New Hampshire could lose millions in funding over federal lottery decision

in Lottery

As state legislators work to pass a budget by the end of June, a federal ruling over lottery money could mean that the state will lose millions of dollars in funding. The U.S. Department of Justice in November reversed a 2011 legal opinion that said only interstate sports betting is in violation of the federal wire act, which now means online lottery sales are illegal.  New Hampshire officials said the move could cost the state millions of dollars in school funding.

State could lose millions in funding over federal lottery decision 

AG says state's lawsuit over decision will be heard next month

As state legislators work to pass a budget by the end of June, a federal ruling over lottery money could mean that the state will lose millions of dollars in funding.
The U.S. Department of Justice in November reversed a 2011 legal opinion that said only interstate sports betting is in violation of the federal wire act, which now means online lottery sales are illegal.

New Hampshire officials said the move could cost the state millions of dollars in school funding.

"It will affect our iLottery business, which has been growing and growing and growing," said Charlie McIntyre, executive director of NH Lottery. "Month on month, we're 100 percent above projections... and the rest of the business has been growing, too. Our other lottery sales are up 15 percent as well."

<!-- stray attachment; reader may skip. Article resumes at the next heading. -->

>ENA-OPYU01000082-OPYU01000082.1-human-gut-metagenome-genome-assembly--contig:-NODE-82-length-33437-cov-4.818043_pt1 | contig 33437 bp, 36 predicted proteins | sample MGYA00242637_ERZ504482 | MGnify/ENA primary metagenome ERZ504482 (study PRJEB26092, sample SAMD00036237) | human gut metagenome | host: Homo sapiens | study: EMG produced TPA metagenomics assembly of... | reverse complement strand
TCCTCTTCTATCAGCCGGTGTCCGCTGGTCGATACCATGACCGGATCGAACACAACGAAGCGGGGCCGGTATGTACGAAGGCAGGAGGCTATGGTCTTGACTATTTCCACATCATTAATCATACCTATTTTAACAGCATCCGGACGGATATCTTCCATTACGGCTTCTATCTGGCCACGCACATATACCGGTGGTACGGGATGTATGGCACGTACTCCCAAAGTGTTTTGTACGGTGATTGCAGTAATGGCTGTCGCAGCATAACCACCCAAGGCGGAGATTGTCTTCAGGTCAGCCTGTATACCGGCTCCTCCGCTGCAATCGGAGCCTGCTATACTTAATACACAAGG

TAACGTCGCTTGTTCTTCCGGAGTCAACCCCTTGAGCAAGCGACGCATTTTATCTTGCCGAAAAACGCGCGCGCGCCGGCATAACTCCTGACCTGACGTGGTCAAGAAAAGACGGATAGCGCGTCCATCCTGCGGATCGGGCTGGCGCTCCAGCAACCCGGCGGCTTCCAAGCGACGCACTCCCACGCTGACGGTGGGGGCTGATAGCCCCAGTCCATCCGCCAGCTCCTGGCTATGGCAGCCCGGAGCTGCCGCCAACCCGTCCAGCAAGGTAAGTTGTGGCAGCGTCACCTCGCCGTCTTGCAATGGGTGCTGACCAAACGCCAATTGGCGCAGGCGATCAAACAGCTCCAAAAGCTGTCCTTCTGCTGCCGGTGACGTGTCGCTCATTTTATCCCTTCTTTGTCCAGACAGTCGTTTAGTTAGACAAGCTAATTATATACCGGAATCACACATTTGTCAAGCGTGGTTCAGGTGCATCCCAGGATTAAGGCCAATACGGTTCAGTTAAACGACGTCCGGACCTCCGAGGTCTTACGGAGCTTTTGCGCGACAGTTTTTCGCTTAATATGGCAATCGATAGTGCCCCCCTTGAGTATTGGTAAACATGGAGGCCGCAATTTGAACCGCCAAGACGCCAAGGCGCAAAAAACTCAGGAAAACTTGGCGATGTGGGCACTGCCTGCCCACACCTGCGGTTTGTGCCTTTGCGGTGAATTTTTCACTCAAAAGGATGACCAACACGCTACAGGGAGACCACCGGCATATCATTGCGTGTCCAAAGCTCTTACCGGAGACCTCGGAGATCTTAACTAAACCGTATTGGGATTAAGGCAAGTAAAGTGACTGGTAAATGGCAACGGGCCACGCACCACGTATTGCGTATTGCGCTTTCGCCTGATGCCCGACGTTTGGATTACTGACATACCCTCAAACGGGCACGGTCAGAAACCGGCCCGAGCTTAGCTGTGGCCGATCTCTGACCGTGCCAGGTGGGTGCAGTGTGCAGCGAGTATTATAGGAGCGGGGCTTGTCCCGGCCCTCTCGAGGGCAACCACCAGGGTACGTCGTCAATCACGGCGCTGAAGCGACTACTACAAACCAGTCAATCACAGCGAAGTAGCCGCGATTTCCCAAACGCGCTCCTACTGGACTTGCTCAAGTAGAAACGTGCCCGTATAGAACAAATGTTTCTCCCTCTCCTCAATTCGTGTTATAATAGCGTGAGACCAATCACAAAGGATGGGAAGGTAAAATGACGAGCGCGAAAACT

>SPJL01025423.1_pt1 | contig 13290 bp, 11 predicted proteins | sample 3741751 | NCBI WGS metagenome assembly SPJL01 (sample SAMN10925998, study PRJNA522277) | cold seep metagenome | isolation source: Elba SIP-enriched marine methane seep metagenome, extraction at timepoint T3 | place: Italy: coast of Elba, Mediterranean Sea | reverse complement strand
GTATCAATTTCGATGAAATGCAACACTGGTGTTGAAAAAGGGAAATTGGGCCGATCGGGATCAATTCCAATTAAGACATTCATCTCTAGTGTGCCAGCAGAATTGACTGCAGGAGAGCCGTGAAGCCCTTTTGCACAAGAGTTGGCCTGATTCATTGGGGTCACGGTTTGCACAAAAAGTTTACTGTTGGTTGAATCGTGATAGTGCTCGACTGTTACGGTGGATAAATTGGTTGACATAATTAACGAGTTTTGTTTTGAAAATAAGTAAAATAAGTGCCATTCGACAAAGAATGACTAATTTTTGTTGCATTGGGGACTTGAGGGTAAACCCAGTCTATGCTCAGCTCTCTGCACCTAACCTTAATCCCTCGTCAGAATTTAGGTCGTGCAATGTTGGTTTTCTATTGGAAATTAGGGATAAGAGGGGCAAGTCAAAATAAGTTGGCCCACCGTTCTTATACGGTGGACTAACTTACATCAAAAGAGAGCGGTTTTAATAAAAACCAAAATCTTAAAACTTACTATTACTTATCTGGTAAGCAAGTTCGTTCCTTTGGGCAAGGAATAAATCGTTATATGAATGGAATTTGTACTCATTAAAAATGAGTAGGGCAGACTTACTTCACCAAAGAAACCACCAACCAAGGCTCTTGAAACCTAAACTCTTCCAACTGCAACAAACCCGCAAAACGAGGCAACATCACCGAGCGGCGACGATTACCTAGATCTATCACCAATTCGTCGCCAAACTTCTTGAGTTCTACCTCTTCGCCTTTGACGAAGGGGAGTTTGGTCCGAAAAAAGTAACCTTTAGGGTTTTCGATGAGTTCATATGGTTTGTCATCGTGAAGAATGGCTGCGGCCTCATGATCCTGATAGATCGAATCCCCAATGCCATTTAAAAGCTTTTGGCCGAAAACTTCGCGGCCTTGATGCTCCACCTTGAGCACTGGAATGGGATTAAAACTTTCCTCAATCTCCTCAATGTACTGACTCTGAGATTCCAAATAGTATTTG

New Hampshire filed a lawsuit in February against the Trump administration to try to save the money.

Attorney General Gordon MacDonald spoke with state legislators Tuesday about where things stand with the lawsuit.

"We've asked the federal court to consider it as quickly as possible, and we'll have a hearing on April 11 for the court to hear our arguments," MacDonald said. "And we hope to have an opinion one way or the other as soon as possible after that."

MacDonald said all briefing will be done by early April and he expects some initial determination by May 30.

"We've informed the federal court that the budget process in the General Court is ongoing. They have a hard deadline of June 30th to put together the state budget," he said.

The deadline leaves some leeway for legislators as they figure out the state budget.

"We've asked the federal court to give us an opinion as soon as they can, mindful of the state's ongoing budget process," MacDonald said.

State officials said that if the opinion stands, it could cost the state anywhere from $4.4 million to hundreds of millions of dollars.

Online sales continue as the state awaits the outcome of the lawsuit.

https://www.wmur.com/article/state-could-lose-millions-in-funding-over-federal-lottery-decision/26951654